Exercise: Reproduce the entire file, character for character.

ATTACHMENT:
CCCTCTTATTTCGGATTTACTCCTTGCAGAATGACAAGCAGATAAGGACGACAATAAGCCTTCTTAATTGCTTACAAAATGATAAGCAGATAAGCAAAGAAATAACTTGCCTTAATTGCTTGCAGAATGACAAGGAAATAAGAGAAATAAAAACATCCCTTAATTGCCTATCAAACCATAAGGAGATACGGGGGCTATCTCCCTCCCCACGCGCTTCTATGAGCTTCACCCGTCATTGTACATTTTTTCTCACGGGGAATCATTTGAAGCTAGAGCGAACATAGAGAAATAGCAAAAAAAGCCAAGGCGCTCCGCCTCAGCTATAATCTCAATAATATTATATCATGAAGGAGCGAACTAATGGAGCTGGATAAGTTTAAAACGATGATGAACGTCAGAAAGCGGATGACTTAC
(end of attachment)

CCCTCTTATTTCGGATTTACTCCTTGCAGAATGACAAGCAGATAAGGACGACAATAAGCCTTCTTAATTGCTTACAAAATGATAAGCAGATAAGCAAAGAAATAACTTGCCTTAATTGCTTGCAGAATGACAAGGAAATAAGAGAAATAAAAACATCCCTTAATTGCCTATCAAACCATAAGGAGATACGGGGGCTATCTCCCTCCCCACGCGCTTCTATGAGCTTCACCCGTCATTGTACATTTTTTCTCACGGGGAATCATTTGAAGCTAGAGCGAACATAGAGAAATAGCAAAAAAAGCCAAGGCGCTCCGCCTCAGCTATAATCTCAATAATATTATATCATGAAGGAGCGAACTAATGGAGCTGGATAAGTTTAAAACGATGATGAACGTCAGAAAGCGGATGACTTAC